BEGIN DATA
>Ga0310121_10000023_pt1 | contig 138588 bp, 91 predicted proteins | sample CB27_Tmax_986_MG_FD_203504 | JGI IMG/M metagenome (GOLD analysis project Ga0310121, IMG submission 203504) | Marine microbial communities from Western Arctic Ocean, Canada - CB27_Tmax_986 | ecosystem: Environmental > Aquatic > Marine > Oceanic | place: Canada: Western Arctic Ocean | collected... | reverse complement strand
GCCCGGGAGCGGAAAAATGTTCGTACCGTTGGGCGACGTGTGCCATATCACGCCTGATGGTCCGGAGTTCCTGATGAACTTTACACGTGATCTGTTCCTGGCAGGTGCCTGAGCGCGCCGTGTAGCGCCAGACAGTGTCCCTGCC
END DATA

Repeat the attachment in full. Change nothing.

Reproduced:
>Ga0310121_10000023_pt1 | contig 138588 bp, 91 predicted proteins | sample CB27_Tmax_986_MG_FD_203504 | JGI IMG/M metagenome (GOLD analysis project Ga0310121, IMG submission 203504) | Marine microbial communities from Western Arctic Ocean, Canada - CB27_Tmax_986 | ecosystem: Environmental > Aquatic > Marine > Oceanic | place: Canada: Western Arctic Ocean | collected... | reverse complement strand
GCCCGGGAGCGGAAAAATGTTCGTACCGTTGGGCGACGTGTGCCATATCACGCCTGATGGTCCGGAGTTCCTGATGAACTTTACACGTGATCTGTTCCTGGCAGGTGCCTGAGCGCGCCGTGTAGCGCCAGACAGTGTCCCTGCC